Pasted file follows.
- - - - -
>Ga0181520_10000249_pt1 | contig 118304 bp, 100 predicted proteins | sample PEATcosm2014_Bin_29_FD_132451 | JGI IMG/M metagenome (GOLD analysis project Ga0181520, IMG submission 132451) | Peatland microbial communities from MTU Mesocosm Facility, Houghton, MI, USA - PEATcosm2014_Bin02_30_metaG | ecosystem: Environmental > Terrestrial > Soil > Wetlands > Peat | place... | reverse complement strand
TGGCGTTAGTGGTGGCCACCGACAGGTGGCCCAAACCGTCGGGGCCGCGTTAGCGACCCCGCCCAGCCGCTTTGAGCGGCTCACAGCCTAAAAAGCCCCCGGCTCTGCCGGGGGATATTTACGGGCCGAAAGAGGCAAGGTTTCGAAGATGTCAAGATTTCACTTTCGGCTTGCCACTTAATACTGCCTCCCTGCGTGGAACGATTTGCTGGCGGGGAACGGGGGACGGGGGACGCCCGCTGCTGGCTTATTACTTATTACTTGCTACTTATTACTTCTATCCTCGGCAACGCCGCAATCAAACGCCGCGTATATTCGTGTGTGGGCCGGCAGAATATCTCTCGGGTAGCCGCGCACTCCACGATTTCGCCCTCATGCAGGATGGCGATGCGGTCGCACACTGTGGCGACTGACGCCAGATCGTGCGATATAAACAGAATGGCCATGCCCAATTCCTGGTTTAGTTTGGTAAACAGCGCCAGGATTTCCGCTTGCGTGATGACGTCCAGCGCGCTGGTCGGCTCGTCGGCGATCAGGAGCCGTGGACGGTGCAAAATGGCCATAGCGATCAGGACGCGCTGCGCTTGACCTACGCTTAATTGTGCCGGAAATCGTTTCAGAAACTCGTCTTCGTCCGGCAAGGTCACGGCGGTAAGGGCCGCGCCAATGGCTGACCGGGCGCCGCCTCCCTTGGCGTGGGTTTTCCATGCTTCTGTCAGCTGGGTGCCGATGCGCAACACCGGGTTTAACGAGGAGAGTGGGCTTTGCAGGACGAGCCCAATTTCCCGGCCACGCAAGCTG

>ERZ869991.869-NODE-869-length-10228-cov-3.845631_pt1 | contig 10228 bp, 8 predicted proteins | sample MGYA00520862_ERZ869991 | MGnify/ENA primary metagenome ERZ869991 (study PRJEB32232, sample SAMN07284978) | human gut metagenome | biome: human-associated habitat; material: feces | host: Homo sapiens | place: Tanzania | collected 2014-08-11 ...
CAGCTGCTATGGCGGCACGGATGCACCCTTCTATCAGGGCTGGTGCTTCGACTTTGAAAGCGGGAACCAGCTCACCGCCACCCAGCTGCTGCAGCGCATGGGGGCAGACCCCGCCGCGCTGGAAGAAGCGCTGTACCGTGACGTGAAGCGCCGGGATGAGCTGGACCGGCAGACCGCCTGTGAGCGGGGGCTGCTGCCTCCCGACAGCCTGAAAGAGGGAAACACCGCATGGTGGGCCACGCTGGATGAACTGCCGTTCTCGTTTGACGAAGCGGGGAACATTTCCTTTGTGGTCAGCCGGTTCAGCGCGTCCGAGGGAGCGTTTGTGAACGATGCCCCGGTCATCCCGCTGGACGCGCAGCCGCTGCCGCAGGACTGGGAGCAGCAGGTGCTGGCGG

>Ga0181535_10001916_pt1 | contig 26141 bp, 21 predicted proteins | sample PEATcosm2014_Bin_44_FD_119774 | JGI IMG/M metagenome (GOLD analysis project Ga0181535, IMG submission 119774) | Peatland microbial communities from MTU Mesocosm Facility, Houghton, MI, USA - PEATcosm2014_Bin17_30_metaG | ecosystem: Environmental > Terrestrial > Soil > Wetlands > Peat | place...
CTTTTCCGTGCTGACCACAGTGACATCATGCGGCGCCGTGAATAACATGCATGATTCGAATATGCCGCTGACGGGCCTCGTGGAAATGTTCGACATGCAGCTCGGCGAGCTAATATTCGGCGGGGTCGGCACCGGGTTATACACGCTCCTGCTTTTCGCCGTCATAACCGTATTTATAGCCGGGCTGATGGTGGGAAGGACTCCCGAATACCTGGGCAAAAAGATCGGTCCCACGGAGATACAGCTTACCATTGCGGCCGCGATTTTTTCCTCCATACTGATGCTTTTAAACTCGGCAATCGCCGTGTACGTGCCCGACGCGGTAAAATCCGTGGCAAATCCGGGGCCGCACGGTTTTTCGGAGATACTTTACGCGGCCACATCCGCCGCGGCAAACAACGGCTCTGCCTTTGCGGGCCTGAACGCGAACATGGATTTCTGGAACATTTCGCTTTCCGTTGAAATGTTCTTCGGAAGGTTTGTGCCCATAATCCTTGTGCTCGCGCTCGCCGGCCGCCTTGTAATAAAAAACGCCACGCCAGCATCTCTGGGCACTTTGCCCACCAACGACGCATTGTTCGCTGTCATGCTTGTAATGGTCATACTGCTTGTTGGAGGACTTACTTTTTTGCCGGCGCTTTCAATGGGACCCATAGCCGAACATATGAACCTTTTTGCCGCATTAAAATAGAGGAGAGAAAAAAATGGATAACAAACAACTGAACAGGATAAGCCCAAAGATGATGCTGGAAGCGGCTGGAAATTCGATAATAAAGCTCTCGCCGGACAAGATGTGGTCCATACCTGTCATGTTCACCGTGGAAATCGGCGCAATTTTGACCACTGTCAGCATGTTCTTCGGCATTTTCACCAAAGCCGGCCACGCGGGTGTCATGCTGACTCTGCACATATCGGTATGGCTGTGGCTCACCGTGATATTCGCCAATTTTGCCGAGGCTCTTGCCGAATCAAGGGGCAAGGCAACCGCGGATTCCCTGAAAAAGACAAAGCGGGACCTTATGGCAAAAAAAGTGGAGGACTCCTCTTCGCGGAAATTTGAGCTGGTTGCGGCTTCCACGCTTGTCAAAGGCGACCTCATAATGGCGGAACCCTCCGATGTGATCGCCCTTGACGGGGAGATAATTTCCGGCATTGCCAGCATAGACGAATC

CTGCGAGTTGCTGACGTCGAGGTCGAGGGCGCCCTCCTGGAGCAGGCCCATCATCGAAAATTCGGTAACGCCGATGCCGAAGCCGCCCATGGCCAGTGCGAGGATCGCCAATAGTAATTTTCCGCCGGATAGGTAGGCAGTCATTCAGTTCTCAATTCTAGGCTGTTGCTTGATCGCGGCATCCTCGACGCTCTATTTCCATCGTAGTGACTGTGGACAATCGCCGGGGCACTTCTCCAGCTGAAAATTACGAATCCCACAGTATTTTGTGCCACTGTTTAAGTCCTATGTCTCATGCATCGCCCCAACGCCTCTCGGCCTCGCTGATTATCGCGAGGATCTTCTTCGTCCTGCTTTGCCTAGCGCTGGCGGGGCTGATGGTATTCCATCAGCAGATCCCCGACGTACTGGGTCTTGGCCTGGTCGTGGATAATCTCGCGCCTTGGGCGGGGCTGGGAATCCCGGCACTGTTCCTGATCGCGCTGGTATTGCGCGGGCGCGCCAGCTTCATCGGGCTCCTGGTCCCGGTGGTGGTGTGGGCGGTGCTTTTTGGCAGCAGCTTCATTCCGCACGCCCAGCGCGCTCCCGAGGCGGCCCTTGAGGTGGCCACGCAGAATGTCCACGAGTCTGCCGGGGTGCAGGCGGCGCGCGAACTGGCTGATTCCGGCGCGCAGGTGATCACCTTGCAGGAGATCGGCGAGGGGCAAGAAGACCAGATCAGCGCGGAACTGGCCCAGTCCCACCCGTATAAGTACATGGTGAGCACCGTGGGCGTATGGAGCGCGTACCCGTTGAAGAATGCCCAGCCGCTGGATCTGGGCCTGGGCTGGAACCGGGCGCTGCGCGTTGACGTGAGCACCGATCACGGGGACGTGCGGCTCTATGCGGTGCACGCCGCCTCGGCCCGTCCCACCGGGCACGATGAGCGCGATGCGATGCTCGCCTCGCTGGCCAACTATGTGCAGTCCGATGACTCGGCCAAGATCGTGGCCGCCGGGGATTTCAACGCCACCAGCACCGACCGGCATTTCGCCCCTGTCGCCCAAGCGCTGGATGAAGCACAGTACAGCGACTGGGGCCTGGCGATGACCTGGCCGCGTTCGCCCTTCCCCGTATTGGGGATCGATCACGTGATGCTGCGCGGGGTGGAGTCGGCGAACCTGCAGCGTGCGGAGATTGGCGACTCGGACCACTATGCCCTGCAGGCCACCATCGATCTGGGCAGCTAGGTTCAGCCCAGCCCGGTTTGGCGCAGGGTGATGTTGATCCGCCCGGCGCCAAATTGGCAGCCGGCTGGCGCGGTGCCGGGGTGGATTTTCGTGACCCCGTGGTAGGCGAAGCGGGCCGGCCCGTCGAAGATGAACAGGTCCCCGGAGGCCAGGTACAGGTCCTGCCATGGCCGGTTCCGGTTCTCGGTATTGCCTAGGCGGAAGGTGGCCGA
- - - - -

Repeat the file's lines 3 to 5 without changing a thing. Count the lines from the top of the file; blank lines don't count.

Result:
>ERZ869991.869-NODE-869-length-10228-cov-3.845631_pt1 | contig 10228 bp, 8 predicted proteins | sample MGYA00520862_ERZ869991 | MGnify/ENA primary metagenome ERZ869991 (study PRJEB32232, sample SAMN07284978) | human gut metagenome | biome: human-associated habitat; material: feces | host: Homo sapiens | place: Tanzania | collected 2014-08-11 ...
CAGCTGCTATGGCGGCACGGATGCACCCTTCTATCAGGGCTGGTGCTTCGACTTTGAAAGCGGGAACCAGCTCACCGCCACCCAGCTGCTGCAGCGCATGGGGGCAGACCCCGCCGCGCTGGAAGAAGCGCTGTACCGTGACGTGAAGCGCCGGGATGAGCTGGACCGGCAGACCGCCTGTGAGCGGGGGCTGCTGCCTCCCGACAGCCTGAAAGAGGGAAACACCGCATGGTGGGCCACGCTGGATGAACTGCCGTTCTCGTTTGACGAAGCGGGGAACATTTCCTTTGTGGTCAGCCGGTTCAGCGCGTCCGAGGGAGCGTTTGTGAACGATGCCCCGGTCATCCCGCTGGACGCGCAGCCGCTGCCGCAGGACTGGGAGCAGCAGGTGCTGGCGG

>Ga0181535_10001916_pt1 | contig 26141 bp, 21 predicted proteins | sample PEATcosm2014_Bin_44_FD_119774 | JGI IMG/M metagenome (GOLD analysis project Ga0181535, IMG submission 119774) | Peatland microbial communities from MTU Mesocosm Facility, Houghton, MI, USA - PEATcosm2014_Bin17_30_metaG | ecosystem: Environmental > Terrestrial > Soil > Wetlands > Peat | place...